Bhopal gas tragedy: 30 years on, Bhopal kids still suffer

DC
Published Dec 2, 2014, 8:49 am IST
Updated Mar 30, 2019, 9:57 am IST
Champa Devi Shukla’s granddaughter was born with a raft of facial deformities
The 30th anniversary of the world's worst industrial tragedy falls on December 3 (Photo: PTI)
 The 30th anniversary of the world's worst industrial tragedy falls on December 3 (Photo: PTI)

Bhopal: When Champa Devi Shukla’s granddaughter was born with a raft of facial deformities in Bhopal, she was not left short of advice.

“Many people said you should kill her. But, I thought I’m not going to let her die. I’ve already lost three sons to this tragedy. So I’m not going to lose someone else,” said Ms Devi Shukla.

 

When a cloud of highly toxic methyl isocyanate gas blew across Bhopal on the night of December 2, 1984, around 3,500 people were killed in the immediate aftermath and up to 25,000 are estimated to have died in the long run.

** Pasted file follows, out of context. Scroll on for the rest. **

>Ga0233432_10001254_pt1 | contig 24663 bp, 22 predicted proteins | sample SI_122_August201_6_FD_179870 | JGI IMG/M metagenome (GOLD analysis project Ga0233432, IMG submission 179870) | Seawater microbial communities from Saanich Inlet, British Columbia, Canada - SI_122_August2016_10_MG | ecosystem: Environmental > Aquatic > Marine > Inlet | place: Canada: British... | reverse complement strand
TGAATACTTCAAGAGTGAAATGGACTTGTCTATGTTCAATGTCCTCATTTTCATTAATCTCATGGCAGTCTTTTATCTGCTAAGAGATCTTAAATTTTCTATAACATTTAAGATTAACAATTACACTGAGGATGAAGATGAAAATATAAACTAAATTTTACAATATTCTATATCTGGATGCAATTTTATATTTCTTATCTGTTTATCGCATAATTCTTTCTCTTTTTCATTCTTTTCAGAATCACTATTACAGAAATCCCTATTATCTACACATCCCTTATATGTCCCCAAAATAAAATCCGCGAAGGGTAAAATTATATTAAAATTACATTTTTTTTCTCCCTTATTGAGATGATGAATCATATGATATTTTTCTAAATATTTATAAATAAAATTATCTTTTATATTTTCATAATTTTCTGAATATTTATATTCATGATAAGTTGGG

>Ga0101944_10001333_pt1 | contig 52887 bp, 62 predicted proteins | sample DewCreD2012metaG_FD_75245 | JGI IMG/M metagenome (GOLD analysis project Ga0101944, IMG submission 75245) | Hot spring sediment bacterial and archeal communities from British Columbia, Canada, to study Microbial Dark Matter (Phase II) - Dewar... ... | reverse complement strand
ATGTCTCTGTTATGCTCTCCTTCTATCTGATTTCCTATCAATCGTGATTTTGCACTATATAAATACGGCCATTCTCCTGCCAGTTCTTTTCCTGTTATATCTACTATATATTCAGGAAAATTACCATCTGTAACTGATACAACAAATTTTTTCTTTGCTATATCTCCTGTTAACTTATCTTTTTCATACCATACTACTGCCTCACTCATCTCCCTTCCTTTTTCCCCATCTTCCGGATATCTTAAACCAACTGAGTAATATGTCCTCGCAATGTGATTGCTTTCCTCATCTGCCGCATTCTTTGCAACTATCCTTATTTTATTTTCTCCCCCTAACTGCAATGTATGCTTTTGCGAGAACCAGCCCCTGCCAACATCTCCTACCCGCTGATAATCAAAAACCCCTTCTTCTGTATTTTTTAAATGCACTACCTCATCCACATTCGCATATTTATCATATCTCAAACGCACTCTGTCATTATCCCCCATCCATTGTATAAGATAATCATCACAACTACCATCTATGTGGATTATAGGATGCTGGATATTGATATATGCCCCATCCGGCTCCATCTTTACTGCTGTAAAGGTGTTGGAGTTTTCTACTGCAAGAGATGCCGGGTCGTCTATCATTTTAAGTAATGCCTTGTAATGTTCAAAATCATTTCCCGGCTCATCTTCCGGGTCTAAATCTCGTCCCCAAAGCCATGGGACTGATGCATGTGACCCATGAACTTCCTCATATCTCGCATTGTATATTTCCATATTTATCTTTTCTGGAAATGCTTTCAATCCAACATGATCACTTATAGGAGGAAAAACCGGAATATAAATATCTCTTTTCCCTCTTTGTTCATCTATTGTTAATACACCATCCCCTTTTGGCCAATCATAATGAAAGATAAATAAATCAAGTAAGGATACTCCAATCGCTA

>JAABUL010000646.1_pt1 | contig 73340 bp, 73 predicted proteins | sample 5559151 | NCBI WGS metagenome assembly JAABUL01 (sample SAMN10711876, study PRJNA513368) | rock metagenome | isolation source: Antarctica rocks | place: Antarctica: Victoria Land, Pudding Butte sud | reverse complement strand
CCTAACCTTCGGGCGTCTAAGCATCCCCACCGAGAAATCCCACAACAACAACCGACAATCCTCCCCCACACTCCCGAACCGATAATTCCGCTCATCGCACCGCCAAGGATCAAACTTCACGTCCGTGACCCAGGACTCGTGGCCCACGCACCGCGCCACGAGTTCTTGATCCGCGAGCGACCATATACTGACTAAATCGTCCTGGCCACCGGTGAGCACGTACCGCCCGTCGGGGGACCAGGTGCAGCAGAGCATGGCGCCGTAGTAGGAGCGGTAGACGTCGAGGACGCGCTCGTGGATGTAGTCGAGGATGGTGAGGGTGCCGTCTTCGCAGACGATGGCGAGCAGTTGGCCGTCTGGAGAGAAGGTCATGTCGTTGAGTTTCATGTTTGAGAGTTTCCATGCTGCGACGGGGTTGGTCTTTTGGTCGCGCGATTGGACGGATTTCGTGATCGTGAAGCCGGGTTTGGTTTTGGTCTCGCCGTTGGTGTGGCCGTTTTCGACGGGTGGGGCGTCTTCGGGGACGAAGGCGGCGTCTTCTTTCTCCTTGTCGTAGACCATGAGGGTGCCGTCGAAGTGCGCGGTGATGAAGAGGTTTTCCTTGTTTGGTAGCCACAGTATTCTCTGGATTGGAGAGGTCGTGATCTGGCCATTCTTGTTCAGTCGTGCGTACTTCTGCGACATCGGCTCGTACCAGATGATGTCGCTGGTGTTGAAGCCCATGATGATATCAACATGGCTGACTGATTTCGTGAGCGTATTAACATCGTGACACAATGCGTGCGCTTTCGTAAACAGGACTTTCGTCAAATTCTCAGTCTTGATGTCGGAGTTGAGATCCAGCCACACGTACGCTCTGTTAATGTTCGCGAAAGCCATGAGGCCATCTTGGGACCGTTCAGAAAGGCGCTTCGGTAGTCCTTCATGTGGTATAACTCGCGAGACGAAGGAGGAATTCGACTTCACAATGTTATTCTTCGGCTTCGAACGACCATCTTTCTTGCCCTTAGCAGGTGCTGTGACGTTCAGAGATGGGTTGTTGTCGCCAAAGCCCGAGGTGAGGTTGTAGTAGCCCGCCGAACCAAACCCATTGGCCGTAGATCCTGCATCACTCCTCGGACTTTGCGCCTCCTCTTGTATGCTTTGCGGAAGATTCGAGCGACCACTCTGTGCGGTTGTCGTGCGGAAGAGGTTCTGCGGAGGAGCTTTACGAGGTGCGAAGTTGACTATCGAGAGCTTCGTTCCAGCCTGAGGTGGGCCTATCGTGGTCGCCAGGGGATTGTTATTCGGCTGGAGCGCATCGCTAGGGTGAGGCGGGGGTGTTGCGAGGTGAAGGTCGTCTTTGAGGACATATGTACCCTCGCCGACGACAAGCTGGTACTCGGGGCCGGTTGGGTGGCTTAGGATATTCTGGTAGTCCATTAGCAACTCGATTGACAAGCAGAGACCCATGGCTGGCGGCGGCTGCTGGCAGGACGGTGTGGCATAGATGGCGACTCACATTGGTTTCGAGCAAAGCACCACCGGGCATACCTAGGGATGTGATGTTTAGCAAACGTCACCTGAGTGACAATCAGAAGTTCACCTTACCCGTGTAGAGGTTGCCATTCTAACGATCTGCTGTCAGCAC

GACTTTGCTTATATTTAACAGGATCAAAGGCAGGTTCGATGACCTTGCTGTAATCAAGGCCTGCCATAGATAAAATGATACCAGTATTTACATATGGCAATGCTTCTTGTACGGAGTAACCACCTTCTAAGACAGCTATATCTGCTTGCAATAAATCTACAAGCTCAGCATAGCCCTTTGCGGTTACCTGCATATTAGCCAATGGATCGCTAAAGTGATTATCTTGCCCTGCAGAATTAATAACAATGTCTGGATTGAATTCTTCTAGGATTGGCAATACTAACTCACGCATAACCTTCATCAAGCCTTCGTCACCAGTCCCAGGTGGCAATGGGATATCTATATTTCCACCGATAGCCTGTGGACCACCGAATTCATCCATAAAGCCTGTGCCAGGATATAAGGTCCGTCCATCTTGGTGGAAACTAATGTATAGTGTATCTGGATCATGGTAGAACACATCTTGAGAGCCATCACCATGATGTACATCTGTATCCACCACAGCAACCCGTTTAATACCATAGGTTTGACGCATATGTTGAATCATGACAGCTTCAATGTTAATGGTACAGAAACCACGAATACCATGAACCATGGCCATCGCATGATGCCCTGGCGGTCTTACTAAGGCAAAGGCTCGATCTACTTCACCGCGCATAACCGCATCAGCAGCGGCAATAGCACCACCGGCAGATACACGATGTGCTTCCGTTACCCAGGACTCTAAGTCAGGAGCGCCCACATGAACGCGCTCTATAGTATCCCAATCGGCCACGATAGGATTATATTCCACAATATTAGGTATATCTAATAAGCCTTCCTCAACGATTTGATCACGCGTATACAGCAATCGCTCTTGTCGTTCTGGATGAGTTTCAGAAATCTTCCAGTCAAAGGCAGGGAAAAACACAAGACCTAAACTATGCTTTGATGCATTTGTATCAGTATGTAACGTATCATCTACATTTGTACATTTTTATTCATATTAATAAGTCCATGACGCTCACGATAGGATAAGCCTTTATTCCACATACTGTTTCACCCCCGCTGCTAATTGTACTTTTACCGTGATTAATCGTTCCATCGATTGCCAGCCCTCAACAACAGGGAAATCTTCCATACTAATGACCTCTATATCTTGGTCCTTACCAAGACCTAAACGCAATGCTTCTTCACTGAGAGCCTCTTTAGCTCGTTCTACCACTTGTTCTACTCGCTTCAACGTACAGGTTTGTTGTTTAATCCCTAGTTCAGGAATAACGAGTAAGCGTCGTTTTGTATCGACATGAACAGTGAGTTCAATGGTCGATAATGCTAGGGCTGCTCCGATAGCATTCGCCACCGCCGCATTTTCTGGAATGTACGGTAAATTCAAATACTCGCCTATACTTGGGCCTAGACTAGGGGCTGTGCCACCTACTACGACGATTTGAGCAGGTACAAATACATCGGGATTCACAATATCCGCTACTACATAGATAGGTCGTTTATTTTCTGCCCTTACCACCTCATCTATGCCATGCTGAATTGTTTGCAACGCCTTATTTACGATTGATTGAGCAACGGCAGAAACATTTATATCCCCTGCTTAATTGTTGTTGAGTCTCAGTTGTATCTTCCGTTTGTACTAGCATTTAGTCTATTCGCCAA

The tragedy didn’t end there for locals living around the Union Carbide chemical plant at the centre of the disaster with many giving birth to children with abnormalities later.

While the exact numbers are impossible to pin down, the streets near the now-abandoned factory are full of families whose children, born post-1984, have either died prematurely or have major health problems.

 

But, the government has not confirmed a link, which would have major implications in terms of compensation, so far limited to people, who were alive at the time of the world’s deadliest industrial disaster.

Devi Shukla lost her husband and three sons on the night. One of her daughters, Vidya, was also left partially paralysed, although her condition improved after extensive physiotherapy.

The family was overjoyed when Vidya was pregnant. But her first child, a son called Su-shil, was stunted and is now less than four feet tall at the age of 18.

 

Second son Sanjay died after five months. And then Vidya gave birth to a daughter, Sapna. “She was born with a cleft lip and palate. She has had three lots of operations so far,” Devi Shukla said.

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